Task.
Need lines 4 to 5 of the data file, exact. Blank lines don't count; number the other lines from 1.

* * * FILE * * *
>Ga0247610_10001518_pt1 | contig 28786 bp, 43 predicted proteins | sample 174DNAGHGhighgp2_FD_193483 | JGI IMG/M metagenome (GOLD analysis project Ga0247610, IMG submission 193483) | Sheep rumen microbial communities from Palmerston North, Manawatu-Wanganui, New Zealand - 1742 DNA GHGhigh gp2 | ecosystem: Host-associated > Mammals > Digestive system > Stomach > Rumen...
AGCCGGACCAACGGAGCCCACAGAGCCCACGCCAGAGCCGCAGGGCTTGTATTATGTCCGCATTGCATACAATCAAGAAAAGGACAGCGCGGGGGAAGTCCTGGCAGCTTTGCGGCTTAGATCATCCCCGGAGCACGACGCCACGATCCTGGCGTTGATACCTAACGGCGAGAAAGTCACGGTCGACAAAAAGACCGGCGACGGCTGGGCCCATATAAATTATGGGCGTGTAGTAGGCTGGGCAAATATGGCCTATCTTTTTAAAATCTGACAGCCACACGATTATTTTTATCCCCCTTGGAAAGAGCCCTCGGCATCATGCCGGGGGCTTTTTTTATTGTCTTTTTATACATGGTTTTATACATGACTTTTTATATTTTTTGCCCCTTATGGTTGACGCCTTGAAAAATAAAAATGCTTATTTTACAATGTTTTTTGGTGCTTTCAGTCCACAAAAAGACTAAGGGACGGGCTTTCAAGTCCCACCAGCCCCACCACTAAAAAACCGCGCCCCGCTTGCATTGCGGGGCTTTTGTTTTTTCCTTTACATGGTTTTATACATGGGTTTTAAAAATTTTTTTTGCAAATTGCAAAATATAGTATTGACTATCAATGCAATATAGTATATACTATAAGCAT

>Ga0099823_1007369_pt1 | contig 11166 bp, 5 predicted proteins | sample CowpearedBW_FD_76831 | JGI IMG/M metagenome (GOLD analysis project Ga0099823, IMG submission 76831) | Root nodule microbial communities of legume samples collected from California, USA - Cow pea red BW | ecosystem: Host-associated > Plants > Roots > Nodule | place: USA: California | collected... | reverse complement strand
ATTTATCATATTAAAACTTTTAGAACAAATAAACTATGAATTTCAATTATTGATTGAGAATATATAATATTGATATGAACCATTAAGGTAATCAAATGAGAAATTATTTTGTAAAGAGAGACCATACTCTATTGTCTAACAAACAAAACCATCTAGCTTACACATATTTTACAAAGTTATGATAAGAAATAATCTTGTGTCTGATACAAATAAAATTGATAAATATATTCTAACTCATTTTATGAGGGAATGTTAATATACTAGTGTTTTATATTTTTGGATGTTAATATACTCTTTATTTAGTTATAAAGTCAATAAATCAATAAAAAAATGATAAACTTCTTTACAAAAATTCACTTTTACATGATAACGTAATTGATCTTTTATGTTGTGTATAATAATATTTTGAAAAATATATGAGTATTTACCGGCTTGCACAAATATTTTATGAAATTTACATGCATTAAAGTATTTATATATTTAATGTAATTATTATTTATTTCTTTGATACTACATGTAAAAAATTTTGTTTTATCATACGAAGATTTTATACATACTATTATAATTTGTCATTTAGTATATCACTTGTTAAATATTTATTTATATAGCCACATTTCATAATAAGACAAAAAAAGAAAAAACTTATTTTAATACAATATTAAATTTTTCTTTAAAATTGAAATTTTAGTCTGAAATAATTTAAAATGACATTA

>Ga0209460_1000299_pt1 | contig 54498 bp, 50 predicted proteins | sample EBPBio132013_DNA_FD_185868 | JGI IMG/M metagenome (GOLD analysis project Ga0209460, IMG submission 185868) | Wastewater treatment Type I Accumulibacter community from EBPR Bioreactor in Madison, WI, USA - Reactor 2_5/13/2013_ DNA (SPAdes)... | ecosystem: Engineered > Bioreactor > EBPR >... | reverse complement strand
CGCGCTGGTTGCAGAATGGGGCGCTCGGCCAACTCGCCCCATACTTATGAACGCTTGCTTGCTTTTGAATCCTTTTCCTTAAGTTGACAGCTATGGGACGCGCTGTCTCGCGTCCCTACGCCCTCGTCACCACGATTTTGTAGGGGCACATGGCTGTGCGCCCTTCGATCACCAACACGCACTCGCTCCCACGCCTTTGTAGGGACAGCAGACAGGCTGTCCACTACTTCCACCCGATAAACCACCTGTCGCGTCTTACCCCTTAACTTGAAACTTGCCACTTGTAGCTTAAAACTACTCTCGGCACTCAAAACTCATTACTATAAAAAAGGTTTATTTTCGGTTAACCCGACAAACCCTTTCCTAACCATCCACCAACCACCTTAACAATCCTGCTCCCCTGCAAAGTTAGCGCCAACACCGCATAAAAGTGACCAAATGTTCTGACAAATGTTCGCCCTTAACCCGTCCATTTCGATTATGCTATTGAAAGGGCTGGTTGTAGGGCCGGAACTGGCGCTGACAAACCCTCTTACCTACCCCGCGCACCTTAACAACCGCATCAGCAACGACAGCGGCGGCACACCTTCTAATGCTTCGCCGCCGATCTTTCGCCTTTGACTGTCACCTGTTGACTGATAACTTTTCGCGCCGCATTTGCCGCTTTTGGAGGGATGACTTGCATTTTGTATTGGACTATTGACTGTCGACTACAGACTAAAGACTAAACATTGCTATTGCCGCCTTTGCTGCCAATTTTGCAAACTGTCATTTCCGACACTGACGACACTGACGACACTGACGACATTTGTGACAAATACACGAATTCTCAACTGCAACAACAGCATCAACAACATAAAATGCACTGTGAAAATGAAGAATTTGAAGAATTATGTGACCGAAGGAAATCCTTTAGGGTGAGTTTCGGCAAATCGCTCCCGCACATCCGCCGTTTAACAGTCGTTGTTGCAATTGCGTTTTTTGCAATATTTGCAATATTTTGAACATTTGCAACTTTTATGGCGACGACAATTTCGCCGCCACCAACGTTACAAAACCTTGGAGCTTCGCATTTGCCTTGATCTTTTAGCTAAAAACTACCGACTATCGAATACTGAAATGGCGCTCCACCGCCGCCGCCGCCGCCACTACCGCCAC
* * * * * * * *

ATTTATCATATTAAAACTTTTAGAACAAATAAACTATGAATTTCAATTATTGATTGAGAATATATAATATTGATATGAACCATTAAGGTAATCAAATGAGAAATTATTTTGTAAAGAGAGACCATACTCTATTGTCTAACAAACAAAACCATCTAGCTTACACATATTTTACAAAGTTATGATAAGAAATAATCTTGTGTCTGATACAAATAAAATTGATAAATATATTCTAACTCATTTTATGAGGGAATGTTAATATACTAGTGTTTTATATTTTTGGATGTTAATATACTCTTTATTTAGTTATAAAGTCAATAAATCAATAAAAAAATGATAAACTTCTTTACAAAAATTCACTTTTACATGATAACGTAATTGATCTTTTATGTTGTGTATAATAATATTTTGAAAAATATATGAGTATTTACCGGCTTGCACAAATATTTTATGAAATTTACATGCATTAAAGTATTTATATATTTAATGTAATTATTATTTATTTCTTTGATACTACATGTAAAAAATTTTGTTTTATCATACGAAGATTTTATACATACTATTATAATTTGTCATTTAGTATATCACTTGTTAAATATTTATTTATATAGCCACATTTCATAATAAGACAAAAAAAGAAAAAACTTATTTTAATACAATATTAAATTTTTCTTTAAAATTGAAATTTTAGTCTGAAATAATTTAAAATGACATTA

>Ga0209460_1000299_pt1 | contig 54498 bp, 50 predicted proteins | sample EBPBio132013_DNA_FD_185868 | JGI IMG/M metagenome (GOLD analysis project Ga0209460, IMG submission 185868) | Wastewater treatment Type I Accumulibacter community from EBPR Bioreactor in Madison, WI, USA - Reactor 2_5/13/2013_ DNA (SPAdes)... | ecosystem: Engineered > Bioreactor > EBPR >... | reverse complement strand